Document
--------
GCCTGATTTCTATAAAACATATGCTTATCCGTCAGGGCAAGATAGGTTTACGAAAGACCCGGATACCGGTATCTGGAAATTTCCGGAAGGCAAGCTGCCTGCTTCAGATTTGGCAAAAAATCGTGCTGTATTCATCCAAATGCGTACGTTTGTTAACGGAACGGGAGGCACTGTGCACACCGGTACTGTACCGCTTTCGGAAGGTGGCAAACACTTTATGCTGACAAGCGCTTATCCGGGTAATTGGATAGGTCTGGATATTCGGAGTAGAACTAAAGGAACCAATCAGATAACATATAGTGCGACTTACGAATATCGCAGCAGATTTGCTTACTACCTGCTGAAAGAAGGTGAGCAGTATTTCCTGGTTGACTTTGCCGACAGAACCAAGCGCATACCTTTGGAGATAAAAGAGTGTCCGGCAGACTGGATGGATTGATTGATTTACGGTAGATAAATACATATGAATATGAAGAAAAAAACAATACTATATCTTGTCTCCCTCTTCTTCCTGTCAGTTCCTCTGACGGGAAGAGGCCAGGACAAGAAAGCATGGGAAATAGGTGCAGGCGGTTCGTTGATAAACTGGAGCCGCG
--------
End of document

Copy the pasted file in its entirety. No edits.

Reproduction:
GCCTGATTTCTATAAAACATATGCTTATCCGTCAGGGCAAGATAGGTTTACGAAAGACCCGGATACCGGTATCTGGAAATTTCCGGAAGGCAAGCTGCCTGCTTCAGATTTGGCAAAAAATCGTGCTGTATTCATCCAAATGCGTACGTTTGTTAACGGAACGGGAGGCACTGTGCACACCGGTACTGTACCGCTTTCGGAAGGTGGCAAACACTTTATGCTGACAAGCGCTTATCCGGGTAATTGGATAGGTCTGGATATTCGGAGTAGAACTAAAGGAACCAATCAGATAACATATAGTGCGACTTACGAATATCGCAGCAGATTTGCTTACTACCTGCTGAAAGAAGGTGAGCAGTATTTCCTGGTTGACTTTGCCGACAGAACCAAGCGCATACCTTTGGAGATAAAAGAGTGTCCGGCAGACTGGATGGATTGATTGATTTACGGTAGATAAATACATATGAATATGAAGAAAAAAACAATACTATATCTTGTCTCCCTCTTCTTCCTGTCAGTTCCTCTGACGGGAAGAGGCCAGGACAAGAAAGCATGGGAAATAGGTGCAGGCGGTTCGTTGATAAACTGGAGCCGCG